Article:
Can't get enough of RGB lighting in your system? Then having RAM with the appropriate lightage is probably for you. Every manufacturer we care to name has a RGB-laden memory in their arsenal, with each trying to outdo the other in terms of brightness and impact. To that end, Corsair released the Vengeance RGB Pro modules earlier this month.
That makes three LED-lit ranges in the Corsair portfolio. There's single-colour Vengeance LED in capacities up to 64GB and speeds hitting 3,600MHz. Stepping it up a notch, Vengeance RGB brings near-limitless colour in the usual capacities. Improving upon the predecessor, frequencies go all the way up to 4,266MHz for a 16GB kit.
Redesigned Vengeance RGB Pro, available in either black or white heatspreaders, is initially offered in speeds between 2,666MHz and 4,000MHz. All in all there are 27 kits for sale, and each pack uses 8GB sticks to make up either 16GB, 32GB or 64GB capacities. Going all out, the 64GB eight-module kit of 3,600MHz CL18 memory has a recommended retail price of £870. Though undeniably premium, the price is in line with the standard Vengeance RGB set.
So what's new? Corsair has completely overhauled the heatspreader, now using a full-width, largely unobstructed lightbar equipped with 10 RGB LEDs for brighter, more even lighting. Let's take a peek.
First things first. The modules are unusually tall, standing at 51mm high, up 7mm on regular Vengeance RGB. Most enthusiast RGB modules tend to measure 40-44mm tall, so do be aware of the extra height restriction if contemplating for a small-form-factor PC.
The reason for the increased height is to enable the PCB to house the large, semi-transparent lightbar for those 10 RGB LEDs that are spaced evenly along the top. Corsair has redesigned the heatspreader such that it makes minimal contact with the lightbar - there are two aluminium holding clasps on either side - so the light can really shine through. A sidewise look shows that the vast majority of the housing is on show.
Corsair states official compatibility with both Intel and AMD platforms. That said, the fastest modules with the AMD-approved stamp top out at 3,200MHz. You could choose to run faster modules, of course, but Corsair doesn't qualify them. Compare that with full range of speeds - 2,666MHz to 4,000MHz - for the Intel 300-series platform. It's also worth knowing RGB Pro modules do not appear to have Samsung B-die ICs. We can infer this because no set is equipped with the 14-14-14-34 timings often associated with them, but such an observation would be a mistake. These modules do in fact use the Samsung B-die chips.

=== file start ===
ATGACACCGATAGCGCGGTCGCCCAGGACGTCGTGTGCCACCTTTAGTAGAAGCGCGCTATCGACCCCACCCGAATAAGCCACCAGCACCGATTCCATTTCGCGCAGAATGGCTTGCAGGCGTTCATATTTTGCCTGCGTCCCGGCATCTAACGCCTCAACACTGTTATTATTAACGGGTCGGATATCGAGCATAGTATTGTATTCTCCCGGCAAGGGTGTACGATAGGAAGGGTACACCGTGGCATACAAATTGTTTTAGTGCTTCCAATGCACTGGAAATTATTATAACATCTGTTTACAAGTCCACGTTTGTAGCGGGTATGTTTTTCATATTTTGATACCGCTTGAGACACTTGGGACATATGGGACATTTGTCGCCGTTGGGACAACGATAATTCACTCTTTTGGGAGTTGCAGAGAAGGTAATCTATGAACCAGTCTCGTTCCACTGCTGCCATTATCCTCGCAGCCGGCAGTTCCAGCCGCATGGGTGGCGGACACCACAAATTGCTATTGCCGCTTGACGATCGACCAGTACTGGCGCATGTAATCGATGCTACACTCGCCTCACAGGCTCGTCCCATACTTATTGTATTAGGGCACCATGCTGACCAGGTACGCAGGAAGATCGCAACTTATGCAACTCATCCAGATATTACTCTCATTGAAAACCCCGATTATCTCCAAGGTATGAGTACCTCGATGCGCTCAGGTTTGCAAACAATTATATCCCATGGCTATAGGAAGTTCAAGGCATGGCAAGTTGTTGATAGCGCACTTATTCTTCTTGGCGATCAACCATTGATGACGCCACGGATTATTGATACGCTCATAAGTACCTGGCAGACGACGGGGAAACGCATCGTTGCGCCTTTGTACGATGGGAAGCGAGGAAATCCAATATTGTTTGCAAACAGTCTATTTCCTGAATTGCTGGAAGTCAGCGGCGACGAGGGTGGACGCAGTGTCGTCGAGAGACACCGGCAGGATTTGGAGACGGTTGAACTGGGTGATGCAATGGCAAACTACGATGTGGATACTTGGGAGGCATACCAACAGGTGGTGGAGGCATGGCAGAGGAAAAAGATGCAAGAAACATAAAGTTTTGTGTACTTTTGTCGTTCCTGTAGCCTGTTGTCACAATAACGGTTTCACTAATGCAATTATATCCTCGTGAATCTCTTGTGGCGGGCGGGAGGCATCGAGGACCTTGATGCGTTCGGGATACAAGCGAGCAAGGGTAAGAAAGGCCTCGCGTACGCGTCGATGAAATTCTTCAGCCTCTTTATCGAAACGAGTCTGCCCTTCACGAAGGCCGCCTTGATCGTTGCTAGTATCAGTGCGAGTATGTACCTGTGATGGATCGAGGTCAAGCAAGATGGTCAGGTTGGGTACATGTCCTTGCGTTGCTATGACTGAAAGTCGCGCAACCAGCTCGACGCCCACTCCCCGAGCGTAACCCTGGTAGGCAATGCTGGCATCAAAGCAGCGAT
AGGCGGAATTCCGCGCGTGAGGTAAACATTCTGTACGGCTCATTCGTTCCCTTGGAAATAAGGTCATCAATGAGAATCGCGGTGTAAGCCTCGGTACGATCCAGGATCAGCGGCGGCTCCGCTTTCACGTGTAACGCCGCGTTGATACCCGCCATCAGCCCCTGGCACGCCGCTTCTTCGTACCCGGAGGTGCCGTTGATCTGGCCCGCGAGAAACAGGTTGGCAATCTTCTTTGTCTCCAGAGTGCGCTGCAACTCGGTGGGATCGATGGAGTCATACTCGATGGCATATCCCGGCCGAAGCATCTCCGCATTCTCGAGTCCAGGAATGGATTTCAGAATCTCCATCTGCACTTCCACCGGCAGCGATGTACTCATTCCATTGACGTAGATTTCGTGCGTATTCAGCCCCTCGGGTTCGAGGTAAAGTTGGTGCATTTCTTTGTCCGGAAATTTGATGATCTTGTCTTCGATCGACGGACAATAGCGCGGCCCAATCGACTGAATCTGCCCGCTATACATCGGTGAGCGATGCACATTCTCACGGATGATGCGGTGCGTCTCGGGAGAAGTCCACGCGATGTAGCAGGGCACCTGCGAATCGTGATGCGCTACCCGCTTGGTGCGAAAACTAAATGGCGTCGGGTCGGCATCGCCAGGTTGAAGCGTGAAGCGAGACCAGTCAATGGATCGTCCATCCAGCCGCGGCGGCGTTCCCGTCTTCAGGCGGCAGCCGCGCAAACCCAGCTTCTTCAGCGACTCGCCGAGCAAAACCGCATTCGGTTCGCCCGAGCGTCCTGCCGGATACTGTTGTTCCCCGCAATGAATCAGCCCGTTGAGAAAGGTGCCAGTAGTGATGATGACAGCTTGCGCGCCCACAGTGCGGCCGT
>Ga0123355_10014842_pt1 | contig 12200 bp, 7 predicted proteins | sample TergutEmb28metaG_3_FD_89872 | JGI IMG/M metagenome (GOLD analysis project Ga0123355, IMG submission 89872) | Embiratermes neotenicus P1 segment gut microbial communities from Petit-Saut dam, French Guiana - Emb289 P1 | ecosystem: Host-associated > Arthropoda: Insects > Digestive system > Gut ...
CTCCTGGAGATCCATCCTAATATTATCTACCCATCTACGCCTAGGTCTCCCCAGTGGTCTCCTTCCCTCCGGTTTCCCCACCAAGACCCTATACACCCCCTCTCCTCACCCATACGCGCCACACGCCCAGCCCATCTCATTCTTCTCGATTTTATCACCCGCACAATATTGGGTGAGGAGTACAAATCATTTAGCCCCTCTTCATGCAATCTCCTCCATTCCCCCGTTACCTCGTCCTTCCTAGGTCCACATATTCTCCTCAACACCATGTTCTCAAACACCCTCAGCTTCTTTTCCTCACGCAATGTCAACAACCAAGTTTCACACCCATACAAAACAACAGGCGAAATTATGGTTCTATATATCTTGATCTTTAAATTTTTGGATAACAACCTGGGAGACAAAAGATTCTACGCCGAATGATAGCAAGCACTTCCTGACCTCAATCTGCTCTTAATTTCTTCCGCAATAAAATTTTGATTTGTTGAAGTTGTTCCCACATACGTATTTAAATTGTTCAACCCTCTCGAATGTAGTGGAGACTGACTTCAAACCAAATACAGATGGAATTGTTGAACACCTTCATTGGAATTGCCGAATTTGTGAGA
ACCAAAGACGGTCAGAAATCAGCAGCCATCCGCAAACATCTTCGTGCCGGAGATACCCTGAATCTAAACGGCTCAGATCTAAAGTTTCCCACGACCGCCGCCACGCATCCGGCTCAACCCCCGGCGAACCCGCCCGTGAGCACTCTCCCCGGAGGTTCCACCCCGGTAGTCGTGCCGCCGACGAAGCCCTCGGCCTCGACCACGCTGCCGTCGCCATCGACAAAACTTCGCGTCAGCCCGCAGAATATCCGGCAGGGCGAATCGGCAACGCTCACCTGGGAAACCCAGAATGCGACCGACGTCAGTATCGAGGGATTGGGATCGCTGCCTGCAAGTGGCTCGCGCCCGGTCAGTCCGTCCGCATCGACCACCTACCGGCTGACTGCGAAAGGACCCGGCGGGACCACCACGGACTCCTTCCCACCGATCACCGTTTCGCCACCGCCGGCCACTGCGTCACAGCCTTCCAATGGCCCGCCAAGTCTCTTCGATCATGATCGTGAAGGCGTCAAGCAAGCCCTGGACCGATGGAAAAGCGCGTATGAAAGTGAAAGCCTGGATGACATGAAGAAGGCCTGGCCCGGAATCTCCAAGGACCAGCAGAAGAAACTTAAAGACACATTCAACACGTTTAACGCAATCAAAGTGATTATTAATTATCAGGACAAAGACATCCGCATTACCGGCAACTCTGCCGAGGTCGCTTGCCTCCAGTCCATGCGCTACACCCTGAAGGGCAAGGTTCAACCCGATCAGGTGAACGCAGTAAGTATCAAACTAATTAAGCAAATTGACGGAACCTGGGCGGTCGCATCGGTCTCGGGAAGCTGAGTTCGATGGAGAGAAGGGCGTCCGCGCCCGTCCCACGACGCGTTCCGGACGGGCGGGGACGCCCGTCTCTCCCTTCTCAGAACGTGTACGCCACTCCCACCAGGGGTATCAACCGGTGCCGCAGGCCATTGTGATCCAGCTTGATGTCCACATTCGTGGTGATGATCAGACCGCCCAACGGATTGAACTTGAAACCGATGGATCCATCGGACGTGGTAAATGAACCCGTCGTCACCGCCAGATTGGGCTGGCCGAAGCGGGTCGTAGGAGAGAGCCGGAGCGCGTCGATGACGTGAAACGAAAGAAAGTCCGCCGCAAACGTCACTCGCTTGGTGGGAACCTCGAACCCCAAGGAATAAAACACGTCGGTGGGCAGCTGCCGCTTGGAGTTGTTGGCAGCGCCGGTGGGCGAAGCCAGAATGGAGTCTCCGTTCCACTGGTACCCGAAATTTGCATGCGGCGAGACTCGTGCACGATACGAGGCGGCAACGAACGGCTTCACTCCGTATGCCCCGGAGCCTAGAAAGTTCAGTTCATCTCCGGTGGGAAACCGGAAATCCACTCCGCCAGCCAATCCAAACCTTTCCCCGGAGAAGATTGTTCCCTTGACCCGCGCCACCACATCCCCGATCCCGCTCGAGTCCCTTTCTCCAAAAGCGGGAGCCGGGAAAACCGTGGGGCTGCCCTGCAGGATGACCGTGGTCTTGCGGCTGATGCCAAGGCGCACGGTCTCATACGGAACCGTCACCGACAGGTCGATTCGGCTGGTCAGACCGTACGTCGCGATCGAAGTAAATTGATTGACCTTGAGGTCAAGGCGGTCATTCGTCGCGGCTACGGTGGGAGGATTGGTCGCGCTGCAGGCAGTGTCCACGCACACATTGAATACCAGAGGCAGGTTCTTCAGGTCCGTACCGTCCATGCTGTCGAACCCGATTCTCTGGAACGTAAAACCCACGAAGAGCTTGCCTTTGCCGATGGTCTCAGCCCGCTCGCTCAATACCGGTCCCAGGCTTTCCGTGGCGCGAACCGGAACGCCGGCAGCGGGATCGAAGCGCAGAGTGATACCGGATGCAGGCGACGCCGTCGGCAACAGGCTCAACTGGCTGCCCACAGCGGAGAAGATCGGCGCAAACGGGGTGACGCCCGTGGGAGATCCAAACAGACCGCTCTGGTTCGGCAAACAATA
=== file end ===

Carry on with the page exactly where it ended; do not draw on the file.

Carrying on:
These modules are also compatible with Corsair's all-new iCue software, but so are the Vengeance RGB and Vengeance LED. In fact, iCue supports a wide, ever-growing array of current Corsair components and peripherals.
The software provides excellent configurability with respect to colours and patterns. As an all-encompassing software across modern Corsair components, the same effect can be synchronised, removing the need to have specific programs such as Link or previous-generation Cue. One handy feature is dynamic in-game lighting integration, with Ubisoft's Far Cry 5 having ambient RGB lighting reflecting what is happening on screen. A multitude of effects are applied practically instantly, too.
Let's get to the point. You are not looking at these modules from a value perspective or, for that matter, absolute leading-edge speed. The primary, and arguably only, purpose is to have the best RGB-lit RAM. On that front Corsair doesn't disappoint.
They're bright, really bright, and the overall effect is heightened by having a wide lightbar section, very even lighting, and only those two mentioned clasps. They appear brighter than, say, the HyperX Predator RGB, most likely because the lightbar is thicker and taller. Handily, Corsair provides a brightness slider within iCue that works well. You can even turn them off, but that would be pointless.
Corsair sent us a 32GB (4x8GB) pack of DDR4-3,600 memory for evaluation, equipped with 18-19-19-39-2T timings at an enthusiast-standard 1.35V. Let's hit up a few benchmarks before passing judgement.